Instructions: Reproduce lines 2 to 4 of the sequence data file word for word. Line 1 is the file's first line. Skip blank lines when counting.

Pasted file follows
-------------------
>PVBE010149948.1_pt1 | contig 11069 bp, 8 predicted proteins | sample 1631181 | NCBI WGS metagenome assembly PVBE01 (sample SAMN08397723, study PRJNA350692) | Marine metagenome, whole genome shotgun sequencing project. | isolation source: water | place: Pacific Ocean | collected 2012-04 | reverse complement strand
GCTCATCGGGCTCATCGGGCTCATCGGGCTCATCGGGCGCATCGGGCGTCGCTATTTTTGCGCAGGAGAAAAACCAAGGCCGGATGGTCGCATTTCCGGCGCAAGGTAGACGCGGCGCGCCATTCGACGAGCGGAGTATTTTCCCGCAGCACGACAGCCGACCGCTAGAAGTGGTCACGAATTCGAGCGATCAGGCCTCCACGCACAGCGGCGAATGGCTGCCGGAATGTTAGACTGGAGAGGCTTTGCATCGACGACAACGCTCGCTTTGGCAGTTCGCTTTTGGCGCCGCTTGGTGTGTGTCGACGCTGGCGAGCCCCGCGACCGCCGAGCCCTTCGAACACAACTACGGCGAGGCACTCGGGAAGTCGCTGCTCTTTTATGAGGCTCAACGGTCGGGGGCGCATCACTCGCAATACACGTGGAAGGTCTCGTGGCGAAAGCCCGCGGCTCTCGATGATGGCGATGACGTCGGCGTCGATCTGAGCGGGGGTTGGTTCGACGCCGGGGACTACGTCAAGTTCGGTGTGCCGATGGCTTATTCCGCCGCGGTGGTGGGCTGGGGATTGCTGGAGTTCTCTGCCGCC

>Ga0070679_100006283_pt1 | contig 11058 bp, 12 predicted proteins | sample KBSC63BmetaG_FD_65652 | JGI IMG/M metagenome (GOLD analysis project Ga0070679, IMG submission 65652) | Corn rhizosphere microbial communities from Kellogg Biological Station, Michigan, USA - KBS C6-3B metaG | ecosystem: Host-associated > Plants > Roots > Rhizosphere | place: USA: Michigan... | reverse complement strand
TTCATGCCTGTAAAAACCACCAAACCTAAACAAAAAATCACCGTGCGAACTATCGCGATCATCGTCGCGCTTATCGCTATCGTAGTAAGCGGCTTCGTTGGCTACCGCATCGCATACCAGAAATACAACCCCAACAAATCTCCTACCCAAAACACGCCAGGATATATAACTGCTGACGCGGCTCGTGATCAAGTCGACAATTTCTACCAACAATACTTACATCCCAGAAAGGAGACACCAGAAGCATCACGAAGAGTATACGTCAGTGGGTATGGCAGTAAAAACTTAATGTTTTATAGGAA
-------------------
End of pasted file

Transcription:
GCTCATCGGGCTCATCGGGCTCATCGGGCTCATCGGGCGCATCGGGCGTCGCTATTTTTGCGCAGGAGAAAAACCAAGGCCGGATGGTCGCATTTCCGGCGCAAGGTAGACGCGGCGCGCCATTCGACGAGCGGAGTATTTTCCCGCAGCACGACAGCCGACCGCTAGAAGTGGTCACGAATTCGAGCGATCAGGCCTCCACGCACAGCGGCGAATGGCTGCCGGAATGTTAGACTGGAGAGGCTTTGCATCGACGACAACGCTCGCTTTGGCAGTTCGCTTTTGGCGCCGCTTGGTGTGTGTCGACGCTGGCGAGCCCCGCGACCGCCGAGCCCTTCGAACACAACTACGGCGAGGCACTCGGGAAGTCGCTGCTCTTTTATGAGGCTCAACGGTCGGGGGCGCATCACTCGCAATACACGTGGAAGGTCTCGTGGCGAAAGCCCGCGGCTCTCGATGATGGCGATGACGTCGGCGTCGATCTGAGCGGGGGTTGGTTCGACGCCGGGGACTACGTCAAGTTCGGTGTGCCGATGGCTTATTCCGCCGCGGTGGTGGGCTGGGGATTGCTGGAGTTCTCTGCCGCC

>Ga0070679_100006283_pt1 | contig 11058 bp, 12 predicted proteins | sample KBSC63BmetaG_FD_65652 | JGI IMG/M metagenome (GOLD analysis project Ga0070679, IMG submission 65652) | Corn rhizosphere microbial communities from Kellogg Biological Station, Michigan, USA - KBS C6-3B metaG | ecosystem: Host-associated > Plants > Roots > Rhizosphere | place: USA: Michigan... | reverse complement strand
TTCATGCCTGTAAAAACCACCAAACCTAAACAAAAAATCACCGTGCGAACTATCGCGATCATCGTCGCGCTTATCGCTATCGTAGTAAGCGGCTTCGTTGGCTACCGCATCGCATACCAGAAATACAACCCCAACAAATCTCCTACCCAAAACACGCCAGGATATATAACTGCTGACGCGGCTCGTGATCAAGTCGACAATTTCTACCAACAATACTTACATCCCAGAAAGGAGACACCAGAAGCATCACGAAGAGTATACGTCAGTGGGTATGGCAGTAAAAACTTAATGTTTTATAGGAA